New NLRB Rules Could Signal Increased Unionization

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A drawing of raised hands

The National Labor Relations Board (“NLRB”) recently proposed two significant changes to how it handles unionization efforts. One overturns years of precedent related to employers’ “captive audience” sessions and the other makes changes to when employers are bound to recognize a new bargaining unit.

Captive Audience

On April 7th, NLRB General Counsel Jennifer Abruzza published a memorandum to all field offices expressing the General Counsel’s intent to change the National Labor Relation Board’s position on captive audience and mandatory meetings. Ms. Abruzza explained that forcing employees to attend captive audience meetings under threat of discipline discourages employees from exercising their right to refrain from listening to the speech, and is therefore inconsistent with the National Labor Relations Act (“NLRA”).

The memo states that, years ago, the Board incorrectly concluded that an employer does not violate the Act by compelling its employees to attend meetings in which it urges them to reject union representation. As a result of that ruling, employers have commonly used express or implicit threats to force employees into meetings concerning unionization or other statutorily protected activity. And the Board allows employers to make good on those threats by discharging or disciplining employees who assert their right to refrain from listening by failing to attend, or leaving, such mandatory meetings. That license to coerce is an anomaly in labor law, inconsistent with the Act’s protection of employees’ free choice and based on a fundamental misunderstanding of employers’ speech rights.

General Counsel will urge the Board to hold that it violates the NLRA when “captive audience” employees are forced to listen to employer’s persuasive arguments regarding unionization. Critically, the General Counsel is seeking to define “captive audience” as situations in which employees are (1) forced to convene on paid time or (2) cornered by management while performing their job duties.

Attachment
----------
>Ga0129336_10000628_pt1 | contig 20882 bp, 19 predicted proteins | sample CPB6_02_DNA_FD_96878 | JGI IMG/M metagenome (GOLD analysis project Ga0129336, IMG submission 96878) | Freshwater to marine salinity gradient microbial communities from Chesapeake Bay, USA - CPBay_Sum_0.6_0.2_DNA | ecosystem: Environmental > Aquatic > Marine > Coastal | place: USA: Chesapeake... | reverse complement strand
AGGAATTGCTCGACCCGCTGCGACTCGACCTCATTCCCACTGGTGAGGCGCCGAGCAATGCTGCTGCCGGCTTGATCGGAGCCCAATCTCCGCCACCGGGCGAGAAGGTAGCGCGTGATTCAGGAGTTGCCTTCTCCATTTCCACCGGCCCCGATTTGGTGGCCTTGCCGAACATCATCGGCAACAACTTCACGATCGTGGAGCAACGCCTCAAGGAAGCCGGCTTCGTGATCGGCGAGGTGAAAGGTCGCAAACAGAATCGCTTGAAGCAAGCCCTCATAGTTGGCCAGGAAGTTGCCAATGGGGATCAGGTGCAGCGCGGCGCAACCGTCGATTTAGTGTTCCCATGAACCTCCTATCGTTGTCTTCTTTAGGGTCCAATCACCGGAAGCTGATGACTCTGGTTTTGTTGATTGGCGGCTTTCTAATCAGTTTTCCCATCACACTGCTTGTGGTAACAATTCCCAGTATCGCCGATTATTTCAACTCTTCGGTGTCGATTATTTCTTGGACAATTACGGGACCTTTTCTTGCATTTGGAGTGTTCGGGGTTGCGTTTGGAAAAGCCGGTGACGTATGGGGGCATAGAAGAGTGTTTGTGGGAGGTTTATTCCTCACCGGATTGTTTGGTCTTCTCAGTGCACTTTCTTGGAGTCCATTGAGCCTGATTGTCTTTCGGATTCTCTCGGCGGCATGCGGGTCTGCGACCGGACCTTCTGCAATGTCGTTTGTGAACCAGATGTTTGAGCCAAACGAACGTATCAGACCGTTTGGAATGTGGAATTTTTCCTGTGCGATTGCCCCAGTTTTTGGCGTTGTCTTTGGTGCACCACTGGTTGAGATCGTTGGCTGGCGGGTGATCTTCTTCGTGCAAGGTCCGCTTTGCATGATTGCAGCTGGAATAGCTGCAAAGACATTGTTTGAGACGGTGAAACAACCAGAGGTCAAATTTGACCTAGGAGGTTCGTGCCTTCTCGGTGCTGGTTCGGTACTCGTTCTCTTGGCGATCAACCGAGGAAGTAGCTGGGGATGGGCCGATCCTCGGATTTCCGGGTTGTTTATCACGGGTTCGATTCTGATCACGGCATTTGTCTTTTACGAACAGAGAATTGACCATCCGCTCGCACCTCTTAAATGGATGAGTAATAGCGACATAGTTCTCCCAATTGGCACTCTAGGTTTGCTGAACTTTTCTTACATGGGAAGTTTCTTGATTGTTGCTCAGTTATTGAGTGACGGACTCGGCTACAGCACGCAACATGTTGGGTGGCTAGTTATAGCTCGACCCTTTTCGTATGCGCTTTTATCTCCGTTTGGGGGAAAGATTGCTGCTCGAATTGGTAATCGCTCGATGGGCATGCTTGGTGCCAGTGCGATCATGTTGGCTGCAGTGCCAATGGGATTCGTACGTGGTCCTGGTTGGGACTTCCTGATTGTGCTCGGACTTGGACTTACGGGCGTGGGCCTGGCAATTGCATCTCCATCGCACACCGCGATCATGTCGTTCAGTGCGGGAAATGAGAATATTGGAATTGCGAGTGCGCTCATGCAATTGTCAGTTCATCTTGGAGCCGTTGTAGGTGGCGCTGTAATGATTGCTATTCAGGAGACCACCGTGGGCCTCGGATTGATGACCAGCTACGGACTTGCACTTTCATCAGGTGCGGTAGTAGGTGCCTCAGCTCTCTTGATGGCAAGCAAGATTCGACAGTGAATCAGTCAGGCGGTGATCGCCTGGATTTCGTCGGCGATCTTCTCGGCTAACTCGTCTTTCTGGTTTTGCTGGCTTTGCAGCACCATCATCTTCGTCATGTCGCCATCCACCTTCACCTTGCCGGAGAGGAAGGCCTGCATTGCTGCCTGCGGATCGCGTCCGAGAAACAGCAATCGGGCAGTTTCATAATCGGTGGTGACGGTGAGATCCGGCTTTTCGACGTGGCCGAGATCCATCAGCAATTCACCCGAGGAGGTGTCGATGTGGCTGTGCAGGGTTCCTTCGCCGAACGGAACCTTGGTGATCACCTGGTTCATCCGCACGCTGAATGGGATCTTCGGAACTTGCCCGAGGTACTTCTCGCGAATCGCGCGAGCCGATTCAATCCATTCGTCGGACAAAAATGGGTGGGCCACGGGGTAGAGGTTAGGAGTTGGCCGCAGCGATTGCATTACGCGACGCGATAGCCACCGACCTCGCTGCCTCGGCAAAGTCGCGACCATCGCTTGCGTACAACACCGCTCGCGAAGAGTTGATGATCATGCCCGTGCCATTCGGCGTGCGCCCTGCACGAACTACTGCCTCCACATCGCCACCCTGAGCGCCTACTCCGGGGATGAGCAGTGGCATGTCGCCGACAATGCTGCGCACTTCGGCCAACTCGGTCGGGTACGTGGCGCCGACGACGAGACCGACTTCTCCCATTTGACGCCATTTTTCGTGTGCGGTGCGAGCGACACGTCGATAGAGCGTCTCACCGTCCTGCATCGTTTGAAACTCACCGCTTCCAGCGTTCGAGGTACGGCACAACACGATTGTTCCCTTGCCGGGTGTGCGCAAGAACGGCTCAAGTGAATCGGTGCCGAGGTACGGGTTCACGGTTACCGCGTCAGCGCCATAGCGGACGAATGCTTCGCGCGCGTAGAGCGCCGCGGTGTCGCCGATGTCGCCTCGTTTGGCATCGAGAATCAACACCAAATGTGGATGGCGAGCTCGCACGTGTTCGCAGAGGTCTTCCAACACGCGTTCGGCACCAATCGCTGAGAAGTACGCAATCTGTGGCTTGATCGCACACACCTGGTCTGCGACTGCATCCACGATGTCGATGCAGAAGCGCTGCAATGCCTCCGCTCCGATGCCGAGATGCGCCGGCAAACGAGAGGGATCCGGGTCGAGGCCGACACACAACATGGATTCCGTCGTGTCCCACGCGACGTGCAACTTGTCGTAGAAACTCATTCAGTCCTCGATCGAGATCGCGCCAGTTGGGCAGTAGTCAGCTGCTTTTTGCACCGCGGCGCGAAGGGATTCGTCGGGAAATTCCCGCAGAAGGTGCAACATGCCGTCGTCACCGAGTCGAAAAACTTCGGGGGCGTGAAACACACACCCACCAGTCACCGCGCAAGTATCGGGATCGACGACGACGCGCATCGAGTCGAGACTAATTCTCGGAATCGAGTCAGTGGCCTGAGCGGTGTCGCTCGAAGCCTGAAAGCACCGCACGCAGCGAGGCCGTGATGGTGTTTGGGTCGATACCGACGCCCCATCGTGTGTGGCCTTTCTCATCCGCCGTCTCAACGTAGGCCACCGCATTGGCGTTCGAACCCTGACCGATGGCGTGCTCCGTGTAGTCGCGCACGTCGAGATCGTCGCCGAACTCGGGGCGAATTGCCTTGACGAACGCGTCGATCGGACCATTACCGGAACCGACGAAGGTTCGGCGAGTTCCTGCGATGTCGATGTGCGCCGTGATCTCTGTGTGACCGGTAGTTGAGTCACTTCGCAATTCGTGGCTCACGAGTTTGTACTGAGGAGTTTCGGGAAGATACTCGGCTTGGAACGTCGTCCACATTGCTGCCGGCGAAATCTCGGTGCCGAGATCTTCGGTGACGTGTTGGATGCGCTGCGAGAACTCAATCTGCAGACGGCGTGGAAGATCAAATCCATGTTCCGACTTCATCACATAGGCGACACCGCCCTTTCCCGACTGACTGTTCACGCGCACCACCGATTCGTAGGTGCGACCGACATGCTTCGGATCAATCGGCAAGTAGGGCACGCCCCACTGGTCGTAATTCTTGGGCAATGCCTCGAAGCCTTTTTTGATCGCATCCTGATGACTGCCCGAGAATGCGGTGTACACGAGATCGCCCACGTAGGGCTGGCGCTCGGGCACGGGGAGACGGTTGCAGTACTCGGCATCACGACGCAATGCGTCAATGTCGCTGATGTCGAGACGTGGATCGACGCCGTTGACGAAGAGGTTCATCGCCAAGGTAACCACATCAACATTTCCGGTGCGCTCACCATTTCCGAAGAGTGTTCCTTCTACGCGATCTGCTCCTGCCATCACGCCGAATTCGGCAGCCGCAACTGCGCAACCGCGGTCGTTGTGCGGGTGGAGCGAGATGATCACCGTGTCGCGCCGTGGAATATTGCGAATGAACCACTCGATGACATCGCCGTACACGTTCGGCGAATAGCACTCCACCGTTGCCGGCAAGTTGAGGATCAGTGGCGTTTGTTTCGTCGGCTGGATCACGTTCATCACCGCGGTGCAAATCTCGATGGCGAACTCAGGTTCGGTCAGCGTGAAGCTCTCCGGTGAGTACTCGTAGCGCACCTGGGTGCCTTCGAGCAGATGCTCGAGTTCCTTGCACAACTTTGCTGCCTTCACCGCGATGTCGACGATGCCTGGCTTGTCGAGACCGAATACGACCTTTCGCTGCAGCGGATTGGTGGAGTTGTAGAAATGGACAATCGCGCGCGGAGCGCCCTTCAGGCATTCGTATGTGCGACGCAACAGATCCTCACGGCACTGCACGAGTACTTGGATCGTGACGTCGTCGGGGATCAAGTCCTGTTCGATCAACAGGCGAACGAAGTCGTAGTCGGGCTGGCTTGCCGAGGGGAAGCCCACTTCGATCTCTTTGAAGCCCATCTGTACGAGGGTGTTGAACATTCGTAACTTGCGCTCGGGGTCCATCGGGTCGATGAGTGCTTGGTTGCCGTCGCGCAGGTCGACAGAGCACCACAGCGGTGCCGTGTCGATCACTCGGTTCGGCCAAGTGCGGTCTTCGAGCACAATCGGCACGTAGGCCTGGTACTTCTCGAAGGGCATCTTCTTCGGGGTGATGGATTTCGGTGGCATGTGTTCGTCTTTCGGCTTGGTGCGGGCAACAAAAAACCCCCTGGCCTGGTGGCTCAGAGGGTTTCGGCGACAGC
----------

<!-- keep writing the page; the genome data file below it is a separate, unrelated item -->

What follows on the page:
Recognizing a New Bargaining Unit

On the heels of this memorandum, the General Counsel just submitted a Brief in Support in the case of CEMEX v. Teamsters, 28-RC-232059. The Counsel’s argument would signal a seismic change in how unions are organized and would potentially lead to a substantial increase in unionization throughout the country.

Currently, employers can refuse to recognize a new bargaining unit if the unit is seeking recognition solely on the basis of a card majority, meaning that most employees have signed cards indicating their intention to unionize. Instead, an employer can demand an election overseen by the NLRB. Doing so usually provides the employer ample time to mount an anti-union campaign through such efforts as “captive audience” meetings, among other tools.

This situation can be traced back to the Supreme Court’s decision in Linden Lumber, which held that an employer is not required to recognize a bargaining unit on the basis of card majority alone, as long as the employer had not committed unfair labor practices that impair a union’s electoral process. Currently, courts require bargaining based solely on a card majority only if an employer has engaged in extensive unfair labor practices such that a fair election is highly unlikely or impossible.

The NLRB’s General Counsel now advises overturning Linden Lumber in favor of returning to a 1949 NLRB ruling known as Joy Silk. Joy Silk would bar employers from refusing to recognize a new bargaining unit when presented with a card majority unless the employer could establish a “good faith doubt” as to the union’s majority status.

This shift would have massive implications for employers’ approaches to their employees’ organizing efforts. We have recently seen both Amazon and Starbucks experience large-scale effective unionization for the first time. Employers must be well prepared in advance of such unionization efforts if they hope to avoid unionization. Should these two key procedural changes take effect, an employer will have very little leverage to contest unionization once a card majority is reached.

Given the current administration and make-up of the Board, the likelihood that the Board will make these changes is substantial. It is critical that employers review their employee handbooks, management training programs, and strategic HR initiatives to make sure that management is well prepared to face changes in the labor landscape.